Tumor diseases (cancer) represent a large health, mental and social problem for patients, their surroundings and the whole society. Changing the lifestyle, the environment, and the increase in average age of the population are the causes of increasing number of diseases and new oncology cases. Research conducted at CIB in the field of nanomedicine addresses a major issue associated with chemotherapy, namely its undesirable side effects, and focuses on two basic approaches solve this problem:
- Development of a selective nanotransport system for targeted transport of antitumor drugs.
The main aim of this approach is the development of a new generation of transport systems capable of efficiently transferring sufficient amount of drugs with a strong binding affinity for specific receptors on tumor cell surface. This designed drug delivery system has the potential to be effectively modulated for the mutated tumor receptors of individual patients, thereby contributing to the personalized treatment of tumor diseases.
- Photodynamic therapy (PDT)
The main objective of this approach is to describe the mechanisms of cell death induced by photodynamic action and based on this description propose more efficient PDT on the cellular level. Consequently, based on the knowledge gained at the cellular level, to propose PDT protocols at the level of the CAM model system (chicken embryo membrane), in vivo (animal models) with potential application in the selective treatment of human tumors.
Development and research of proteins used in biological therapy.
Research focuses on the development and characterization of proteins and enzymes with new properties suitable for medical, diagnostic and biotechnological applications. The development of new proteins/enzymes with the desired properties will be based on the use of state-of-the-art techniques of rational design of mutations in these biomacromoles and so-evolutionary methods such as display (ribosomal and yeast) technologies. Special emphasis will be placed on the research and development of proteins based on DARPins and monoclonal antibodies that are successfully used in the biological treatment of patients. These proteins are able to recognize the characteristic epitopes of complex proteins, e.g. specific receptors on cancer cells, as well as simple an/organic ligands with high specificity and affinity. The newly created proteins will subsequently be used for diagnostic and medical purposes, e.g. detection of specific receptors on tissues and targeted transport of drugs to the affected tissue.
Aging and oxidative stress
This research includes two mutually complementing areas: molecular bioenergetics of cellular respiration and bioenergetics of the cell and oxidative stress. These areas cover a wide range of modern bioenergetic research, starting with the study of coupling electron and proton transport, determination of the principles for pumping protons through biological membranes and control of electron transport in complexes of respiratory chain, through the investigation of the connection between the production of reactive oxygen molecules and the structural compactness and function of mitochondria, the identification of factors that regulate and control the oxidative-antioxidant stability in cells, and furthermore the understanding of cell death mechanisms associated with changes in the structure and functions of mitochondria. Research in these areas is currently offering many findings that can contribute to clarifying fundamental questions about the aging process and related mechanisms of origin and development of many serious diseases (especially cancer and neurodegenerative diseases).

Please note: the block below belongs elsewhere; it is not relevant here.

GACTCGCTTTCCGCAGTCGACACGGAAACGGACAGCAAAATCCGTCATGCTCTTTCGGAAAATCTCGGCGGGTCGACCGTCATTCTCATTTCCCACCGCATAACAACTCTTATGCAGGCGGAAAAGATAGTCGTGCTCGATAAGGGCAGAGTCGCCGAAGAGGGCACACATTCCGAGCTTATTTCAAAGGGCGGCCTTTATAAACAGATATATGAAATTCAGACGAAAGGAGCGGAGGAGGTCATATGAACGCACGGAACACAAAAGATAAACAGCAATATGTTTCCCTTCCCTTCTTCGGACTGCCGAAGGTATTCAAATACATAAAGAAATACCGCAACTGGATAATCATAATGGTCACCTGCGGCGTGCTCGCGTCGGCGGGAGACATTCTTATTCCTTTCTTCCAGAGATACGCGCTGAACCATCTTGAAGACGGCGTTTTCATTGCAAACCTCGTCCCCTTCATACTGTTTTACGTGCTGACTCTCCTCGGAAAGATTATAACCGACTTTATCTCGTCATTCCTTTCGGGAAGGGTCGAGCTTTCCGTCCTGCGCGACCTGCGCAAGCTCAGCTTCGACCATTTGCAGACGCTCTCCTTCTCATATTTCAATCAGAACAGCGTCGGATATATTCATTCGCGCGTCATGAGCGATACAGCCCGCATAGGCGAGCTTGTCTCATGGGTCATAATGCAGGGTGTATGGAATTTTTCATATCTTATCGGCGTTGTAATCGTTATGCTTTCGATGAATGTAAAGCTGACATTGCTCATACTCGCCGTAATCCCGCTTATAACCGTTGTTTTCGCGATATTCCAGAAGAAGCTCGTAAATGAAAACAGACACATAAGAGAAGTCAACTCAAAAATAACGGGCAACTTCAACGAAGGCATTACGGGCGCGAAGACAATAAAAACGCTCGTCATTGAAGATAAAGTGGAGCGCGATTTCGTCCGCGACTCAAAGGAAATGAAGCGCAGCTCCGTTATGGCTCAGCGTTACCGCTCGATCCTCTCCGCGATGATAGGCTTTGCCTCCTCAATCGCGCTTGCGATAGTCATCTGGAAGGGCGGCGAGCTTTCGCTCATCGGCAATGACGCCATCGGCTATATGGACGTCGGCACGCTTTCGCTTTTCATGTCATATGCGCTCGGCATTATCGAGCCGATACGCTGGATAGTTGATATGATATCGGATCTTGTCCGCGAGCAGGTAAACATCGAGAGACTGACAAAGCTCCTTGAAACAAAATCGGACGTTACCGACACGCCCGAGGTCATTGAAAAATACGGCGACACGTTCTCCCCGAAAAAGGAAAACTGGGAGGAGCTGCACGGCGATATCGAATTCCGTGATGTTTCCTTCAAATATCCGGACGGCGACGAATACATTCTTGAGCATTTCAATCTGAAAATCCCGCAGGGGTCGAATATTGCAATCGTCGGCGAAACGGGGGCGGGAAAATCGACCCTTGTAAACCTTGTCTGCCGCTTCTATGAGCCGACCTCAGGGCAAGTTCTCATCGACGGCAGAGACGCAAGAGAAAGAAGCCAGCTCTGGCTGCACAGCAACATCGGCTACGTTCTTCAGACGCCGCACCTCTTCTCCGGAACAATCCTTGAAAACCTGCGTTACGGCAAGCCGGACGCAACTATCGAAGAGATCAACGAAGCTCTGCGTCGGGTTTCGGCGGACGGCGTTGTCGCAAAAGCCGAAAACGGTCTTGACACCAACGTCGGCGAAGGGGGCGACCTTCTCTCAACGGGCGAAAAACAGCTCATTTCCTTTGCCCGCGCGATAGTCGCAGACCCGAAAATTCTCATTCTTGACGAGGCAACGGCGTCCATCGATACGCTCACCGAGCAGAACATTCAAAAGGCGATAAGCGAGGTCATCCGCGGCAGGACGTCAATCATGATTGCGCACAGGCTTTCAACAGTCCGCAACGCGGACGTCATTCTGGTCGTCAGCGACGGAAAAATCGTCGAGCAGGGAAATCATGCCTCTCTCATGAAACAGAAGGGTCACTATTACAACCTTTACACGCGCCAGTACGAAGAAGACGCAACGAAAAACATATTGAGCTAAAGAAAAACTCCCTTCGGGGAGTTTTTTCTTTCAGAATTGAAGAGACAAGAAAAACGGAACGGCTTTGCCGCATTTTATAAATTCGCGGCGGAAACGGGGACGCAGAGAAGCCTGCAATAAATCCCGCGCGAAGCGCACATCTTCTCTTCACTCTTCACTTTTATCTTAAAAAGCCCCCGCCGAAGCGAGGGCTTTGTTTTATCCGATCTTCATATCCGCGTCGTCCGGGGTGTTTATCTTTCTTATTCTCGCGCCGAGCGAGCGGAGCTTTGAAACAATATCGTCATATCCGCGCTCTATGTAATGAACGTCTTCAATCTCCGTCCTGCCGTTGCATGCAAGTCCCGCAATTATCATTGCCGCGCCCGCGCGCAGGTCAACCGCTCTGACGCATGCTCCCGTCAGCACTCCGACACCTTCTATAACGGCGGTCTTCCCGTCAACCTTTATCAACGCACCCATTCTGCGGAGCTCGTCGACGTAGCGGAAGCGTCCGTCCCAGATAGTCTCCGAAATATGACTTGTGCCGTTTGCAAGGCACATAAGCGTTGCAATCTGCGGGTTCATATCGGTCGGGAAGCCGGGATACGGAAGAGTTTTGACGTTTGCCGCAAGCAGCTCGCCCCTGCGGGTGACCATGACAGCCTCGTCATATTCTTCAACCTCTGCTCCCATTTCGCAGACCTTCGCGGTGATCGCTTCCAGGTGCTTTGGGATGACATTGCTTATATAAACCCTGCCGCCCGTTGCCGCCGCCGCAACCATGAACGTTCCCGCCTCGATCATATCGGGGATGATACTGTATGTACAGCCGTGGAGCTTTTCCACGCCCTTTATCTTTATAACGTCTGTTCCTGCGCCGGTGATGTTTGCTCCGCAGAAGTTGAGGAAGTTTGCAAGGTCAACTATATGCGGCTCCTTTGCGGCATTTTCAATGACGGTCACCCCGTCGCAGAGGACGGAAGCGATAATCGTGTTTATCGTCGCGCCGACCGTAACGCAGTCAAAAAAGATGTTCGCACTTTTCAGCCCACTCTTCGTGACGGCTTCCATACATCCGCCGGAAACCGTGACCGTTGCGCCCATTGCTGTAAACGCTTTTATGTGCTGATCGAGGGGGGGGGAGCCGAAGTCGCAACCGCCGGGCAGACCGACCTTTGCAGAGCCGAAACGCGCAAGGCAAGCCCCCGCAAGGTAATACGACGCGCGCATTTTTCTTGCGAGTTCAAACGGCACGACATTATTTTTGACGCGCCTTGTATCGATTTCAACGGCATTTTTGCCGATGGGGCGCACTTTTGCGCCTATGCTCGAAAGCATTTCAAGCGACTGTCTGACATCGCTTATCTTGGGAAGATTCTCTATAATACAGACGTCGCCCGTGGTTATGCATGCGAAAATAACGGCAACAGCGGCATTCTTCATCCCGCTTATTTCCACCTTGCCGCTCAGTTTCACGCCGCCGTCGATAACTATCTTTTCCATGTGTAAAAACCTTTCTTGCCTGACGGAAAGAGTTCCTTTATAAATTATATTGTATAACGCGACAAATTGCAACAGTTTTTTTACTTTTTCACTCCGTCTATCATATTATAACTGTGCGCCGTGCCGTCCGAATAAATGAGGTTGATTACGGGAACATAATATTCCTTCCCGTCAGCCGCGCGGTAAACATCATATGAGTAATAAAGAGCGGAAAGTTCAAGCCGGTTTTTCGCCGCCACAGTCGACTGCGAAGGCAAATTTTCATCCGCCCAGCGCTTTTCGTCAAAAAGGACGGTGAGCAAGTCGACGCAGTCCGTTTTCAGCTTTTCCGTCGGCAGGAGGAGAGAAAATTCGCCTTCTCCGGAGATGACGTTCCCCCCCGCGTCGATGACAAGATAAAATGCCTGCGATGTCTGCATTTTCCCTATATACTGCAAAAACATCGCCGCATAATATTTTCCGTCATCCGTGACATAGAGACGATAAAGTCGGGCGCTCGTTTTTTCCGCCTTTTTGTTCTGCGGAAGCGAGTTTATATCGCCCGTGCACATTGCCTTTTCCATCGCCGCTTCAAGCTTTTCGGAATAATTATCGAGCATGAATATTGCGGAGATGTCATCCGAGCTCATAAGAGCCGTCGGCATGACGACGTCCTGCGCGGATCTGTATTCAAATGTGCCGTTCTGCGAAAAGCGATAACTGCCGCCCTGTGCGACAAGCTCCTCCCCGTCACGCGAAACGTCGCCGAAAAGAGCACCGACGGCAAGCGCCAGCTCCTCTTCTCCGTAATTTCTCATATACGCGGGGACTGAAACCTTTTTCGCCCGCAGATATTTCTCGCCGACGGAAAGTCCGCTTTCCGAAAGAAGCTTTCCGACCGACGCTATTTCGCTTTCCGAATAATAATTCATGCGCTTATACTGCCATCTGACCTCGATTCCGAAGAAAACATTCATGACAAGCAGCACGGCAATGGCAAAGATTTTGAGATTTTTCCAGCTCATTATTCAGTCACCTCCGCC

In this theme, we are developing reliable and sensitive methods for detecting very low drug concentrations in the biological environment, as well as environmental pollutants in water and food. We focus on the development of nano-sensors based on modified metal surfaces (especially silver and gold) suitable for detecting low concentrations of molecules by surface-enhanced Raman spectroscopy (SERS). Research in this area is closely coordinated with activity of SAFTRA Photonics s.r.o, which acquired a major international project in 2017 within the frame of SME – H2020 programme. This project is focusing on the development and optimization of the nano-chip for detection of low concentrations of organochloride pesticides in water and food.